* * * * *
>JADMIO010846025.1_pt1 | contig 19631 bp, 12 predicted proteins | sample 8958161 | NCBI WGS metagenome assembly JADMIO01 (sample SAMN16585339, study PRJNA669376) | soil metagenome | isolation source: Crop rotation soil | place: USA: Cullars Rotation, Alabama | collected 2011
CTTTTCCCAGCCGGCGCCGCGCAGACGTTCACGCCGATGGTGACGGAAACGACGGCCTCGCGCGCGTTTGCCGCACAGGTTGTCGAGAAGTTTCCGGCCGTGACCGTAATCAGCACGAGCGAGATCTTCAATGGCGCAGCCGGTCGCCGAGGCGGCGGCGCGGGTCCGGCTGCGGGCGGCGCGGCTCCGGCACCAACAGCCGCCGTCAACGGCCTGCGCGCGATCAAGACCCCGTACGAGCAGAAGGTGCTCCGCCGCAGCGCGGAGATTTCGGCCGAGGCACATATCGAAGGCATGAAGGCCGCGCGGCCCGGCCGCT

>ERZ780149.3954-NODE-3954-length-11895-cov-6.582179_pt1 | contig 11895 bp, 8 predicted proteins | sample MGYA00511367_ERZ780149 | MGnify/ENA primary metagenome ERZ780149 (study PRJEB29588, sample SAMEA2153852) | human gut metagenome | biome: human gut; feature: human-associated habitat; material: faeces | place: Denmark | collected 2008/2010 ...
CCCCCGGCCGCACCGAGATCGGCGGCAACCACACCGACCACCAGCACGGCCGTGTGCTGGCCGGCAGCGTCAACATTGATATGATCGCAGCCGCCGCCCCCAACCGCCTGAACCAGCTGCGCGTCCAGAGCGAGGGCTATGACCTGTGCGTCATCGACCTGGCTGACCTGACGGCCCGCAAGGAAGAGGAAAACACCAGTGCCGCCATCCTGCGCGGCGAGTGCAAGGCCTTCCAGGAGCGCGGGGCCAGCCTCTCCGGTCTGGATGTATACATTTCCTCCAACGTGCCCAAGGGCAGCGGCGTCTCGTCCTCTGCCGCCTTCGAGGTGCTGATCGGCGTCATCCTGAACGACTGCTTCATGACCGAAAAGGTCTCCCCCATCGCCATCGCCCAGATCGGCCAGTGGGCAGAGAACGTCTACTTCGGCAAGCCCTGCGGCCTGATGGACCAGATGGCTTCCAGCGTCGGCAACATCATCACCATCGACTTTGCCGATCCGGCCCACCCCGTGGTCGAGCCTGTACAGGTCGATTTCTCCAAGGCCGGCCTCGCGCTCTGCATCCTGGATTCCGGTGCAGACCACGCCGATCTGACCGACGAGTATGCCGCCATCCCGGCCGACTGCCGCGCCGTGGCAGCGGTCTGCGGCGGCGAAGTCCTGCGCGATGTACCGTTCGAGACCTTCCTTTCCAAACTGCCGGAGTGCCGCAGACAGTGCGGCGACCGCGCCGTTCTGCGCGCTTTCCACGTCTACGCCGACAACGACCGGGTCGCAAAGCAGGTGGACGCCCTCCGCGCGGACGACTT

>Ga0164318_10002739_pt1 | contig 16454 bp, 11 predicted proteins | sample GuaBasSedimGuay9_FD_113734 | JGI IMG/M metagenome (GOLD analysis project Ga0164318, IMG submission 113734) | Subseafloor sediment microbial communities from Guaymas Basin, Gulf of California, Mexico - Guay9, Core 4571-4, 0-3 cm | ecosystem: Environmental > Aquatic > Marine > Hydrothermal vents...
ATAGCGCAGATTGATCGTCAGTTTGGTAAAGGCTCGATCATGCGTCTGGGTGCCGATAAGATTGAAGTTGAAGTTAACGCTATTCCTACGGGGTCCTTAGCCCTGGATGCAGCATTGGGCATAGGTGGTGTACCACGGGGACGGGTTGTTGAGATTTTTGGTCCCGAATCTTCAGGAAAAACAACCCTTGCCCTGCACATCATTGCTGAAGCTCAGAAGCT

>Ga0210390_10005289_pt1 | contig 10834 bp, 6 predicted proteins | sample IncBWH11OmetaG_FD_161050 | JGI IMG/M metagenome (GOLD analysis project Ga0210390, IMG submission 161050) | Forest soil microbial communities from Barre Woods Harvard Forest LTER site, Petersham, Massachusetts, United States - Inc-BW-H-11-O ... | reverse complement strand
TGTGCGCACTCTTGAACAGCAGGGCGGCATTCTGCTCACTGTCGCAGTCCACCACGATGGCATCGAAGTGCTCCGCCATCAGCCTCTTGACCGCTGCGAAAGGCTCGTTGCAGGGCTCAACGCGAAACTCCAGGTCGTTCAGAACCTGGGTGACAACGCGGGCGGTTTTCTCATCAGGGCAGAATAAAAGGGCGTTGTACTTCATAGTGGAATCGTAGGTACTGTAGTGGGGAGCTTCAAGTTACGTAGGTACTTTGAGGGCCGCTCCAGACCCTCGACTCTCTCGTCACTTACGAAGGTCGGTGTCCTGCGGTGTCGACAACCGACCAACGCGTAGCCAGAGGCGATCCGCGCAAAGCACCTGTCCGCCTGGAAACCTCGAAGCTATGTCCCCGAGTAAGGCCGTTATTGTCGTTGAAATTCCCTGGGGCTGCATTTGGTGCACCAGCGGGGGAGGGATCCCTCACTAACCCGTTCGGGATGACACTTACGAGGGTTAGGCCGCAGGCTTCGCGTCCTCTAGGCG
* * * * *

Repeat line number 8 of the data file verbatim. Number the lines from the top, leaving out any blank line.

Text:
TGTGCGCACTCTTGAACAGCAGGGCGGCATTCTGCTCACTGTCGCAGTCCACCACGATGGCATCGAAGTGCTCCGCCATCAGCCTCTTGACCGCTGCGAAAGGCTCGTTGCAGGGCTCAACGCGAAACTCCAGGTCGTTCAGAACCTGGGTGACAACGCGGGCGGTTTTCTCATCAGGGCAGAATAAAAGGGCGTTGTACTTCATAGTGGAATCGTAGGTACTGTAGTGGGGAGCTTCAAGTTACGTAGGTACTTTGAGGGCCGCTCCAGACCCTCGACTCTCTCGTCACTTACGAAGGTCGGTGTCCTGCGGTGTCGACAACCGACCAACGCGTAGCCAGAGGCGATCCGCGCAAAGCACCTGTCCGCCTGGAAACCTCGAAGCTATGTCCCCGAGTAAGGCCGTTATTGTCGTTGAAATTCCCTGGGGCTGCATTTGGTGCACCAGCGGGGGAGGGATCCCTCACTAACCCGTTCGGGATGACACTTACGAGGGTTAGGCCGCAGGCTTCGCGTCCTCTAGGCG